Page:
Voters demand recount in Dicamba race, Electric Tequila, and other legal news to ponder from Cape Law Firm

You say “Dicamba,” some say “Di-crapa”

The American Soybean Association and Plains Cotton Growers have sued the EPA, demanding a vote re-count to overturn the new restrictions for applying dicamaba over-the-top of dicamba-tolerant crops (okay, not exactly a re-count, but the presidential election analogy was too good to pass up). ASA and Plains Cotton have sued to force the EPA to (i) eliminate for the June/July 30 cutoffs for OVT applications, and (ii) eliminate the buffers for neighboring crops & endangered species. The suit also seeks a declaration that dicamba will have “no effect” and is “not likely to adversely affect” endangered species (and EPA should pay their attorney’s fees).
According to the lawsuit, gun-toting, drug-dealing, glyphosate-resistant weeds are “crushing crop yields, overwhelming entire fields, and financially harming farmers.” ASA and Plains Cotton insist that the cutoff dates and buffers will doom American agriculture: “Without Dicamba Products in their arsenal, many farms would be largely defenselss in their fight agasint weeds.”

If you detect a bit of sarcasm, it might be becasue there are other tools in the farming arsenal besides dicamba (ever hear of Enlist?). Some growers are even questioning whether its possible to ever make a profit with these new herbicide trait systems. This lawsuit is almost a perfect reflection of the current state of national debate on virtually any topic – sides which unable to agree on the facts, let alone how to engage in meaningful dialogue. I just hope that all of us in agriculture don’t suffer down the road becasue of the hyperbole that now seems to pass for “facts.”

Holy Guacamole! This Tequila is Electric!

Never underestimate the ridiculous power and value of a strong brand! Last week Tesla (the electric car company) launched its own brand of tequila – Tesla Tequila! Even at $250 a bottle, Tesal Tequila sold out within days. While it comes in a really cool-looking bottle shaped like a lighting bolt, its popularity was no doubt the result of the well-known Tesla brand.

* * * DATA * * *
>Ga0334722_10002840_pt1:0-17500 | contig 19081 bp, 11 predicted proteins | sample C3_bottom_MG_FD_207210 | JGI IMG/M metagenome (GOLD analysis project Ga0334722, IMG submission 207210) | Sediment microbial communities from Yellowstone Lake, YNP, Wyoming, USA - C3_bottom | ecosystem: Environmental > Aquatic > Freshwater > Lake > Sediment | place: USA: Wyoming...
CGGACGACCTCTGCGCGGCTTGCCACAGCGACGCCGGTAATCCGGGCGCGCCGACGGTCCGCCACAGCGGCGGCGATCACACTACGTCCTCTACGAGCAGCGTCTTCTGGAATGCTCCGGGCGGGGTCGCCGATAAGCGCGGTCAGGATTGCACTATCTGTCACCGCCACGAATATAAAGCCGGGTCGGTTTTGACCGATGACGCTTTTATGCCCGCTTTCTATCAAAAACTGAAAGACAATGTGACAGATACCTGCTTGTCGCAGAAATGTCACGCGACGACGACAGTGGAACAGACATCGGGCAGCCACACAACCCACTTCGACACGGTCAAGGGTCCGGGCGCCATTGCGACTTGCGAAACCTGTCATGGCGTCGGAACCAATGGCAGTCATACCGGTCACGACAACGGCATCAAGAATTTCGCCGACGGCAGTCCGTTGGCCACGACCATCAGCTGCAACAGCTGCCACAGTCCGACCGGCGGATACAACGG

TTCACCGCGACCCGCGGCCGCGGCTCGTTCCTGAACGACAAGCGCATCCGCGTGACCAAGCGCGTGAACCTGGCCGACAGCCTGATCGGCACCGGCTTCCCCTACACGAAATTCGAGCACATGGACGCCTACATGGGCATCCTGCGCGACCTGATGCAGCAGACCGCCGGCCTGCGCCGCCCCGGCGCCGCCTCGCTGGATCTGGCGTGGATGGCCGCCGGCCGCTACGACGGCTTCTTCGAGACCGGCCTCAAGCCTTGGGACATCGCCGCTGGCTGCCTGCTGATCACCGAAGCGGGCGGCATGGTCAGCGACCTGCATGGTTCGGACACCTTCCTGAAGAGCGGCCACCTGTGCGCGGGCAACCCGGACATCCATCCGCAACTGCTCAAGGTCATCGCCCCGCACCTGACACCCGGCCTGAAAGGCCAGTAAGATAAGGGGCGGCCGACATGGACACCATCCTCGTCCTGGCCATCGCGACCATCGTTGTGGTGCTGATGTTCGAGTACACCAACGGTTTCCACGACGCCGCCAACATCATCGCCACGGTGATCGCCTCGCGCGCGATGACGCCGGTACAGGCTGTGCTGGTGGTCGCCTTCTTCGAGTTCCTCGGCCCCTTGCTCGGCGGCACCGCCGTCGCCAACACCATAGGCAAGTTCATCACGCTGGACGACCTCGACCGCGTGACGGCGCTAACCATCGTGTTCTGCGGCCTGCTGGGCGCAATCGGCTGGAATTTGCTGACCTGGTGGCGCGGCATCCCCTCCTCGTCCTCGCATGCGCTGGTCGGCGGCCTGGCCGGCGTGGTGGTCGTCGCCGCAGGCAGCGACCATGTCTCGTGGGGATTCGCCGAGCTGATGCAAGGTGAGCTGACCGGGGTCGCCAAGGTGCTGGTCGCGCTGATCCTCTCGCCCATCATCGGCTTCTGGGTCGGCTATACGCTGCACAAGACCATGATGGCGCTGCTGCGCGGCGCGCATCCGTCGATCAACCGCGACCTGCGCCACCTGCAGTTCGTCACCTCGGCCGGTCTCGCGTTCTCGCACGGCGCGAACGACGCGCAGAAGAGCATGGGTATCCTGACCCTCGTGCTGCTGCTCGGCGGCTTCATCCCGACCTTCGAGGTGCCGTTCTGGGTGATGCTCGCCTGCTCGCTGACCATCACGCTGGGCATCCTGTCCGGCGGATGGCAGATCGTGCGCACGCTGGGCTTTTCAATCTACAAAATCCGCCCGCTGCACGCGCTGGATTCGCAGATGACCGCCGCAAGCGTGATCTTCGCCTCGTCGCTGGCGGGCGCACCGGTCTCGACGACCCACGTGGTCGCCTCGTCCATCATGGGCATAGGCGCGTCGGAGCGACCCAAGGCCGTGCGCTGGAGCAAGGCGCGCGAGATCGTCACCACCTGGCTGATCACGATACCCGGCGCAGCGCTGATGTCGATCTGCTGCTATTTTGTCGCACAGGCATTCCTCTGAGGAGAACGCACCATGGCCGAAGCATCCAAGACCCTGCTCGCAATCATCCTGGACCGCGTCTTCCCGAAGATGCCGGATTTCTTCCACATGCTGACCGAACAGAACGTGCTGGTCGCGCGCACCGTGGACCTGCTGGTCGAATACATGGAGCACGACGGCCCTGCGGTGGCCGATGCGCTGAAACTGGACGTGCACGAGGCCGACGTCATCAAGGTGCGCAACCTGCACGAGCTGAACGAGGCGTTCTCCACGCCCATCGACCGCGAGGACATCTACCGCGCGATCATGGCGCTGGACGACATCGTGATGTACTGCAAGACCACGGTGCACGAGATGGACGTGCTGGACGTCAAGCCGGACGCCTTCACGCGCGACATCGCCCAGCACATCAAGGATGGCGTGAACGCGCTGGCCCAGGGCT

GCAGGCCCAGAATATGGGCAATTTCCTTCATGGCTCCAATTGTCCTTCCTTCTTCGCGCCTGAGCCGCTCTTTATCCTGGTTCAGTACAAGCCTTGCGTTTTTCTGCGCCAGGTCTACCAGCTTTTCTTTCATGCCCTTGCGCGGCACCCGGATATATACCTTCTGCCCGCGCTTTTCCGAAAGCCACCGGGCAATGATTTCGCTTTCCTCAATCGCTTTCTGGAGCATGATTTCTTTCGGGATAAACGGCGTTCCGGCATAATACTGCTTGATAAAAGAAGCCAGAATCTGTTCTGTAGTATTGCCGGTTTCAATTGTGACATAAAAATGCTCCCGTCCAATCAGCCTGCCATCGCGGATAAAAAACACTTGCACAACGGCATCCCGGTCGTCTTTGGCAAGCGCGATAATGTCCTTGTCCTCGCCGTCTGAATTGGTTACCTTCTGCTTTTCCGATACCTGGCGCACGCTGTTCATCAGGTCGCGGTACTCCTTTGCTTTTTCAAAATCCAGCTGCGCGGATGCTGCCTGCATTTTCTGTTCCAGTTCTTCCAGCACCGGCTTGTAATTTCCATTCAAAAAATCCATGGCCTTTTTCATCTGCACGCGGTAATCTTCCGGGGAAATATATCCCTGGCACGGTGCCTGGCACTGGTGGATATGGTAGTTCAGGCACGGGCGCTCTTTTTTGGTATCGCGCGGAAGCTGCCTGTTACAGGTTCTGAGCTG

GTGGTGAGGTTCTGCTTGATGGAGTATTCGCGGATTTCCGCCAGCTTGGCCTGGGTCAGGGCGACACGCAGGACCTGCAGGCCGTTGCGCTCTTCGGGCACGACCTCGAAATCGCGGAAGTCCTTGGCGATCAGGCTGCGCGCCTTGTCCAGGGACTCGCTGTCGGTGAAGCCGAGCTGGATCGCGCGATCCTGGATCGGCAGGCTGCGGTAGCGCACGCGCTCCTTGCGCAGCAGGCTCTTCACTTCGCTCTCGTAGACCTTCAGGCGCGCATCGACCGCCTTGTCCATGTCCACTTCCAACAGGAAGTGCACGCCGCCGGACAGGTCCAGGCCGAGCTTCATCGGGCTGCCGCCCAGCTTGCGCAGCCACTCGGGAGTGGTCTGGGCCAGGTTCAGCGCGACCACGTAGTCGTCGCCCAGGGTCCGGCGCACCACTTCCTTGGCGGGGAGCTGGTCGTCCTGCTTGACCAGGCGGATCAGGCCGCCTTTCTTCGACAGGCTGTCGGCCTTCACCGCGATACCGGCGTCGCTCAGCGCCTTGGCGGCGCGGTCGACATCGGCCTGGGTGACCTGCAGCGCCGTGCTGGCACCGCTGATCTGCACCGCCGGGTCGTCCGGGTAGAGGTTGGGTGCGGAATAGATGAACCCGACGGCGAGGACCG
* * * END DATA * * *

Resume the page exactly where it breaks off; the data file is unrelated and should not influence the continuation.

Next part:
The liquor idea originated with an April Fool’s Day joke by Tesla founder Elon Musk in which he tweeted a photo of himself passed out agasint a Tesla Model 3 surrounded by tequila bottles. In the tweet, Musk claimed that Tesla was bankrupt. Six months later Tesla filed an application to register the name “Teslaquila” as a trademark for distilled agave liquor (the application was later abandoned due in part a refusal on likelihood of confusion grounds with the Spirit Tesla mark).

Brands can be incredibly powerful. If you are building a brand, it is always a good idea to protect it with a trademark registration and use it heavily to gain market recognition. And please pass me the salt and lime!

Cape Law Firm’s Frequently (or Randomly) Asked Questions

“Can I save this seed?”

With more and more seed genetics protected by some form of intellectual property (patent, pvp, etc.), I get this question quite a bit. The attraction of using saved seed is easy – it can shave a significant amount off of input costs. But seed companies invest a lot of time and money to develop new varieties and I.P. protection is one of the main ways to recoup that investment.

So how can you determine whether you can save a particular variety? Here are a few things to look for:

  • Is there someting that indicates the variety can’t be saved? A tag, a bag label, a contract, or an invoice? There should be some sort of notice that the variety is protected and cannot be saved.
  • Are you required to get a license to plant (use) the seed? This could be a signed license, a label license, or an electronic document that you have to “click” to sign.
  • Even if a license is required, does it prohibit saving seed? Some licenses now allow growers to save a certain amount of seed, or use the variety in two or more seasons.
  • If all else fails, ask the seed dealer. They should be able to tell you what you’re allowed to do with a variety (although they have an interest in seeing you come back for more seed next year).

Earlier this week I did a podcast with Tiffany Dowell Lashmet of Texas A&M Agrilife Extension outlining the do’s and dont’s around saving seed. Here is the link if you would like to hear an more in-depth discussion on the topic.

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